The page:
Link-based ranking methods like PageRank  play a crucial role in today's search engines. In this context, such methods indicate the importance of individual Web pages based on the current state of the Web graph. This current state contains all pages and links that were added but not yet removed and is thus the result of the Web's entire evolution. However, methods like PageRank do not properly reflect the evolutionary trajectory of the Web (i.e., links and pages recently removed or added), which is substantial as reported in [2,5,6]. As a consequence, PageRank and the like are not appropriate to serve information needs on timelines and trends as the following example demonstrates.
We use a bibliographic network derived from the Digital Bibliography & Library Project (http://dblp.uni-trier.de) as a showcase here, since obtaining an adequate Web dataset would involve frequent crawling of a significant fraction of the Web. Let us, on the one hand, consider an information need for seminal publications in database research. In our bibliographic network, PageRank identifies E. F. Codd's A Relational Model of Data for Large Shared Data Banks as the most important publication, which is reasonable given this information need. On the other hand, the information need could be for publications in databases that are not yet very important but currently gain a lot of importance; a scenario for which PageRank fails as the example demonstrates. Figure 1 plots PageRank scores of the aforementioned publication and Agrawal et al.'s Mining Association Rules between Sets of Items in Large Databases for the years 1990 through 1999. Although, for any of the depicted times Codd's paper is ahead in terms of importance by an order of magnitude at least, its importance score is close to stagnation. In contrast, the other paper improves its importance score in the considered period by a factor of more than ten.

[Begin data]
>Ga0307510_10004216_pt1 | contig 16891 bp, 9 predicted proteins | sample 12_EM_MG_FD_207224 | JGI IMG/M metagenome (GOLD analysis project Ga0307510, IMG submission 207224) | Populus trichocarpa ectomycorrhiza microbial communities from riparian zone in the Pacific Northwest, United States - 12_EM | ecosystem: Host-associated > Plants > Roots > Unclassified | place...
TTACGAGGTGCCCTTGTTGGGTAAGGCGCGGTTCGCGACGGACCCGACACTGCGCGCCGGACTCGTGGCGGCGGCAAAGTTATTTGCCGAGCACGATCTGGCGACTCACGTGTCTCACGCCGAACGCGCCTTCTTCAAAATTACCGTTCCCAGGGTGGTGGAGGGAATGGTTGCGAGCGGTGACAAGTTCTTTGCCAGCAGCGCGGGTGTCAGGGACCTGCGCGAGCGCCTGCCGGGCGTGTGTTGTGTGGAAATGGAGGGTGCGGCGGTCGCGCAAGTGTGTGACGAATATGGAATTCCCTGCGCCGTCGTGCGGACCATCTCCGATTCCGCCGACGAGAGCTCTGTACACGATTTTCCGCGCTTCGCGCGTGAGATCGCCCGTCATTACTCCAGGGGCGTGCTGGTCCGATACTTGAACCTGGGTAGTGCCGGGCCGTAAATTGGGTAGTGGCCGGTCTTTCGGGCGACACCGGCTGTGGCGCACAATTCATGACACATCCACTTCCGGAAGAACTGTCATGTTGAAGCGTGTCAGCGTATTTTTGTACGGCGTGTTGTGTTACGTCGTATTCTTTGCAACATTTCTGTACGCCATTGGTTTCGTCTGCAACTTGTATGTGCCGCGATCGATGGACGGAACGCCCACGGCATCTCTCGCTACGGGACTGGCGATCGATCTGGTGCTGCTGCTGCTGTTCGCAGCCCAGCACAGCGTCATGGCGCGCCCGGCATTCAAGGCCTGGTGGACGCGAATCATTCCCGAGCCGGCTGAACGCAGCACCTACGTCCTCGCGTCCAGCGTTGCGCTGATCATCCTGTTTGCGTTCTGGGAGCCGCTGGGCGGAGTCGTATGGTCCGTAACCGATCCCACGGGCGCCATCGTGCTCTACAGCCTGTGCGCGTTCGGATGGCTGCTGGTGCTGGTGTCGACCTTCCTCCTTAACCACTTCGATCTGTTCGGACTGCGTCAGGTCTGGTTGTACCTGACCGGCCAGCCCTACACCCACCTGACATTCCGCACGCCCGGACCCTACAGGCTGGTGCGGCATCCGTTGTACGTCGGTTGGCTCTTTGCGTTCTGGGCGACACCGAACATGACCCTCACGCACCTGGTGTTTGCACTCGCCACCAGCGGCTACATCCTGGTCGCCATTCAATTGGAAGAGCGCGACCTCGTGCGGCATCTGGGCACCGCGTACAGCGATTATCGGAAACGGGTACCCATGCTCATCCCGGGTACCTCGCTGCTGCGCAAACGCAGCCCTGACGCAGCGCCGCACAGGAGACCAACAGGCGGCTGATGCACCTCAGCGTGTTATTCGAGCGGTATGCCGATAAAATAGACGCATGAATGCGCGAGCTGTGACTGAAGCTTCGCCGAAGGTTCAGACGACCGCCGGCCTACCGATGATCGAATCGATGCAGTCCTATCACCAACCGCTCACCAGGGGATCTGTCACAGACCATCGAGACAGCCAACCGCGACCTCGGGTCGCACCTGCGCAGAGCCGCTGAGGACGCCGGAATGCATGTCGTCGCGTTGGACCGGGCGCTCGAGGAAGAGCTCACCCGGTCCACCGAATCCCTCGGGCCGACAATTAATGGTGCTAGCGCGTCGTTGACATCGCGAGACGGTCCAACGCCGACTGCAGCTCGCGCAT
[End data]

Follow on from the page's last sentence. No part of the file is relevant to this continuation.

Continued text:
The BuzzRank method proposed in this work builds on this idea. It analyzes time series of importance scores and quantifies the contained trends based on a growth model of importance scores. Thus, for instance, in a bibliographic network, the method identifies those publications that have significantly increased their importance in a specific time interval, which -more colloquially- are the publications that caused significant buzz in that period. Therefore, BuzzRank's objectives differ from earlier related work [1,3,8] that sought to improve link-based importance ranking by means of temporal features. However, BuzzRank is complementary rather than a replacement to PageRank, and thus seeks to serve information needs as the one above.
BuzzRank exploits the fact that importance scores co-evolve with the Web graph and considers the following time series of importance scores for individual pages.
Let denote the
graph snapshot at time consisting
of the set of nodes and the
set of edges . The vector of
PageRank scores computed on the graph is referred to as . Since PageRank scores are not comparable across
graphs from different points in time (with different graph
sizes), a new kind of normalization problem arises that we solve
as follows. The vector is
normalized dividing by
with the damping factor and as the set of dangling nodes (i.e., nodes without outgoing edges) at time . The value is the lower bound for the PageRank score assigned to a node without incoming edges.
For an individual node
we consider the time series of importance scores
Thus, if a node is not present at time , the time series assumes , i.e., treats the node as if it was present but had no incoming edges. The time series shown in Figure 1 were obtained using this definition. The BuzzRank method quantifies trends in the time series for observations in a time-interval , which is an input parameter to the method. For the time series, we assume that observations are available for a series of timestamps . In a Web search engine, as an example, these could be the times when PageRank scores were updated.